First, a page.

Missing the point
Why opera needs fictional dead women
Really, you’d think they might have learned the lesson by now, the opera apparat: don’t show off, keep your head down, everything will probably be fine.
Alternatively, make like the late unlamented chief exec of ENO, wave your arms around and shout about how amazing you are, how your audience is entirely composed of black kidz, and disaster will swamp you. People will remember you exist, the papers will dump chortling scorn on you, the Arts Council will come calling, and goodnight Charlie.
Obviously, no good can come from jemmying open the lid and letting light in on opera. But alas, it’s about to happen again: the biggie will be the biopic of Maria Callas (it’s the centenary of her birth) with Angelina Jolie doubtless the eye of a Greekface shitstorm as she putties up her conk to realistic proportions.
But a more clear and present threat looms, so brace for impact. The witterati of lady commentators with whom our media is so richly blessed are about to turn their gaze upon us, and you may be sure the solids will hit the fan when they discover the full horrific extent of opera’s death-to-chicks jihad.
And whose fault is this? Why, who else but old friend Marina Abramović, who you may have noticed is in town. Now usually the arts ignore each other, mind their own beeswax, dish up trinkets and gewgaws for discreet little gangs of weirdos with monomaniacal devotions to contemporary art, mime or whatever.
But normal rules do not apply to ordeal-artist Marina, who — understandably tired at 76 of courting torment in every gallery across the globe, and I suppose finally struck by the ever so slightly limited ambition of making bourgeois nerks feel a bit uncomfortable — has turned her lifelong feelings of sisterhood with Callas into a show (7 Deaths of Maria Callas), opening imminently at ENO.
The problem is, the stuff that day-trippers like Marina think opera is — the vulgarity, camp poshness, algolagniac frenzy, Cage-aux-Folles frocks and wigs, the death fetish, the specialised extremities of warbling — are in reality the merest details, diversionary tactics designed to repulse the Norms of right-thinking society.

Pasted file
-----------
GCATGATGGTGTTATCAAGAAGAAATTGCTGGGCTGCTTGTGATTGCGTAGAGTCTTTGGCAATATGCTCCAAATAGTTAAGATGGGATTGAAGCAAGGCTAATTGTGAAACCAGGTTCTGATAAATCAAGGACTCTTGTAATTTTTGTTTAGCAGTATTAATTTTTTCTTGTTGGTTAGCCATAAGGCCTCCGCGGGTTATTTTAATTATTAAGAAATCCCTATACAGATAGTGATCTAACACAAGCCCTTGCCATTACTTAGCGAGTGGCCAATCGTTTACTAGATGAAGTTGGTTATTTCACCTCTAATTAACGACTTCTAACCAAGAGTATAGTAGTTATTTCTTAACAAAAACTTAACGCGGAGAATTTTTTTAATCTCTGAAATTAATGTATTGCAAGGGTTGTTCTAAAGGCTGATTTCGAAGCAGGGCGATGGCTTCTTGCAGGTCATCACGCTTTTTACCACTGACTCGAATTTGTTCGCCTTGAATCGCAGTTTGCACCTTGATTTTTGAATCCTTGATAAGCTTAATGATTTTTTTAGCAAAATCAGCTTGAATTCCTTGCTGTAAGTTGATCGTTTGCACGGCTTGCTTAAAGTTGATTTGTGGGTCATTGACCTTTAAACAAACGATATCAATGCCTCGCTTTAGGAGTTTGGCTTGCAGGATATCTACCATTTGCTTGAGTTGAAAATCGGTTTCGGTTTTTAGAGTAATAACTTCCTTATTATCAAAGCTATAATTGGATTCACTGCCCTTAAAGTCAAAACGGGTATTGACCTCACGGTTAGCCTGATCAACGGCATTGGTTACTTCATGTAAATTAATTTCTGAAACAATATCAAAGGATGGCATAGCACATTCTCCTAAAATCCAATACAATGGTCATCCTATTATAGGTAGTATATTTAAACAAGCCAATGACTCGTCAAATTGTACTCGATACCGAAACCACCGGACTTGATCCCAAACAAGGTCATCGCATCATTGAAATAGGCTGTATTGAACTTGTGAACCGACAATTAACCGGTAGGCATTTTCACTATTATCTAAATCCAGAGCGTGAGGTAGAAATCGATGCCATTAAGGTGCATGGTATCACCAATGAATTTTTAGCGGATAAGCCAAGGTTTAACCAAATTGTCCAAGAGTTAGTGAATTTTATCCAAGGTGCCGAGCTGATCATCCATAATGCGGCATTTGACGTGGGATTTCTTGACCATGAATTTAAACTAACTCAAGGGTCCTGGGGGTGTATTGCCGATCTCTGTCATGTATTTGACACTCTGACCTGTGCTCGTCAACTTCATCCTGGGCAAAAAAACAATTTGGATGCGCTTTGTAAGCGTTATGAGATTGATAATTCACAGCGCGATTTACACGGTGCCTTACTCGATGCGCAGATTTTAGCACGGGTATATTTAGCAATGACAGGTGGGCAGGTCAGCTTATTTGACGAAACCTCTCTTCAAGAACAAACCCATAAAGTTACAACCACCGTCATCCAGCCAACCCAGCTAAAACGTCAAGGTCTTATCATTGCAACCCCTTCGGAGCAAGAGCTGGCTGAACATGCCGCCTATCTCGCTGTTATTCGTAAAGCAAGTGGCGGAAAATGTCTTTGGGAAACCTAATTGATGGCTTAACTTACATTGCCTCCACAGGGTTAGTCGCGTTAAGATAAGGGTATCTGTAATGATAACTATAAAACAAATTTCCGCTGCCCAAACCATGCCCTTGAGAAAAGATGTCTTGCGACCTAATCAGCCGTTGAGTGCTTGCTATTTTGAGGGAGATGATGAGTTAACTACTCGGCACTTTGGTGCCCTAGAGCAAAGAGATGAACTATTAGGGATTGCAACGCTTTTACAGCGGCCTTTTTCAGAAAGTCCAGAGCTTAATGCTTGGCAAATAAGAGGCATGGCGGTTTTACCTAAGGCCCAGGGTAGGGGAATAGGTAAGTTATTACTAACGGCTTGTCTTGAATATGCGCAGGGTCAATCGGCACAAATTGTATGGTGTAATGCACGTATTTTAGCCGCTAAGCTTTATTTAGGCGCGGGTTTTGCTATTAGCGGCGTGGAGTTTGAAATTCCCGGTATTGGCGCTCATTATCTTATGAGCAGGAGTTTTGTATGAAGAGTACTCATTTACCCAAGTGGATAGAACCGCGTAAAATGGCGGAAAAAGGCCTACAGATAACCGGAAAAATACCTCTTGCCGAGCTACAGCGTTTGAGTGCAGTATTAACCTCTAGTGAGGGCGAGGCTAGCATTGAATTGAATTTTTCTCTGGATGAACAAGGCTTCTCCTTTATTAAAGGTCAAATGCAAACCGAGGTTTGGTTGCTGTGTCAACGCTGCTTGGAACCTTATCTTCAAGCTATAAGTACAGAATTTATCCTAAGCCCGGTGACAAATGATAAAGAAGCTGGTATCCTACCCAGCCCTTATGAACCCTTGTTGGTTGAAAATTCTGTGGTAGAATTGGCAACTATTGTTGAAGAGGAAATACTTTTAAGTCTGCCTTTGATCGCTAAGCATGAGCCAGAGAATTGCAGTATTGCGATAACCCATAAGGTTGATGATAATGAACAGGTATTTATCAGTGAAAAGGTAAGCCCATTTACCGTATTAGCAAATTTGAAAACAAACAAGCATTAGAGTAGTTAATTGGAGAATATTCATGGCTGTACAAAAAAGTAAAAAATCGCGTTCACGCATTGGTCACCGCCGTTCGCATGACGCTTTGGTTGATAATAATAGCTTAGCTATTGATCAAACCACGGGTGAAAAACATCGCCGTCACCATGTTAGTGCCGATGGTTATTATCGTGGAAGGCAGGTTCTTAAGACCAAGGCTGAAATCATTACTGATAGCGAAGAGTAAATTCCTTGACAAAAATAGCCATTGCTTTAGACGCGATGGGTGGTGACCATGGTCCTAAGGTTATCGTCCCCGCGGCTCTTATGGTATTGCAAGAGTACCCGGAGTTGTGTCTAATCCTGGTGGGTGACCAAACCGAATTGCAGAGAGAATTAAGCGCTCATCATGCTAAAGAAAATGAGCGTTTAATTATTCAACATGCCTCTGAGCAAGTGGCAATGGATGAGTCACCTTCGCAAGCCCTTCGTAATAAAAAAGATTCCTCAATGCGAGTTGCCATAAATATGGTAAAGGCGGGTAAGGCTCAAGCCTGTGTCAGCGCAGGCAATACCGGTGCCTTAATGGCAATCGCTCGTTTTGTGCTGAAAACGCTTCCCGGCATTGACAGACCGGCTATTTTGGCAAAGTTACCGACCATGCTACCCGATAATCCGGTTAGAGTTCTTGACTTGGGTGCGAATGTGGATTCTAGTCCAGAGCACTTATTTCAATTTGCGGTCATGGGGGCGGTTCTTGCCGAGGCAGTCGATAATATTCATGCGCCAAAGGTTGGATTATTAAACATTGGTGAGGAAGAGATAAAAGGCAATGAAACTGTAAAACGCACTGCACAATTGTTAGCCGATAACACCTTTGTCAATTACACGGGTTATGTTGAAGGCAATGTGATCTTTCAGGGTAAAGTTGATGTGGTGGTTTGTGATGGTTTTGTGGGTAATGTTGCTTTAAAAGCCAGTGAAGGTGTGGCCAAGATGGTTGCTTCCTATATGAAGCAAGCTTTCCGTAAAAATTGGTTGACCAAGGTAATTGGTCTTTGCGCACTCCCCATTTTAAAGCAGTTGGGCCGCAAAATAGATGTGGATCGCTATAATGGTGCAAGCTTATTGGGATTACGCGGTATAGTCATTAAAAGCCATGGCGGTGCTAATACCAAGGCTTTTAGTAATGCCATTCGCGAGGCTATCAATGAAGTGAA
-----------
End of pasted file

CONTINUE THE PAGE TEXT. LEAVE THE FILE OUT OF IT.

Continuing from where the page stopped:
Marina’s new quasi-operatic show, having done the rounds of Europe and America, lands at the Coliseum on 3 November and naturally zeroes in on all this, with a slavering devotion to rubbishy grandiosity and, ça va sans dire, a needy determination to reduce the whole shebang to female victimhood.
women snuff it in opera because nobody gives a shit about dead guys
I mean, I do see there’s a decent prima facie case here, and since the non-operatic public is about to witness Marina being entertainingly butchered seven different ways (with a usual-suspect soundtrack of Norma, Traviata, Lucia, etc) by a reptilian Willem Dafoe, standing in for all composers (all men?), you can imagine we might be asked to explain that embarrassing pile of dead girls upstage left. Things like Catherine Clément’s “seminal” 1979 book Opera,or the Undoing of Women, will be adduced, with its gloomy catalogue of females imaginatively silenced by their creators.
We could burble one of our regular defences: that it’s not women’s silence but their eloquence that’s the point, that in opera women speak for all humanity. And come on, how else are you going to end the show? But true as this is, it misses the real point: women snuff it in opera because nobody gives a shit about dead guys.
Partly this is a technical matter: the swansong of a baritone or (worse!) a tenor sounds drearily self-pitying in an art that has always privileged high voices. Mainly, though, men’s deaths are tawdry, everyday, bathetic. It’s why Puccini didn’t call his opera Cavaradossi (stupid name) but Tosca, or let his tenor sing something fine and idealistic before he gets the chop: no, all he can do is go on about Tosca’s tits.
Male mortality is just a pretext for the soprano to come on all tragic and noble, not just in the death-devoted nineteenth century, but right from the start. Who cares about Acis being hit with a rock if Galatea gets a fetching threnody while she builds a nice water feature? And serve that gaslighting bastard Adonis right, he should’ve stayed home with Venus rather than gallivanting off with his hunting pals and getting gored.
Let’s not even start on Werther, Radames and the rest. Nobody cares. And rightly not. Opera describes a world (i.e. “The World”) in which every heroine is implicitly wearing a t-shirt that says: I have the pussy, so I make the rules. And the writers of opera have spent 300 years grappling with this adamantine truth.
Indeed, it would be an amusing experiment to frame all of history as men’s pitiful, doomed attempts to come to terms with it; every lame, fascistic male ghastliness from priesthoods to purdah to the canonisation of spotless womankind a feeble bid to circumvent this obdurate fact (and to improve chances of getting a bit of said feline).
Frankly a few dead fictional women seem a tiny price to pay for these magnificent monuments to eternal female supremacy. Will they never be satisfied?
7 Deaths of Maria Callas: ENO at the London Coliseum, 3-11 November
This article is taken from the November 2023 issue of The Critic. To get the full magazine why not subscribe? Right now we’re offering five issues for just £10.
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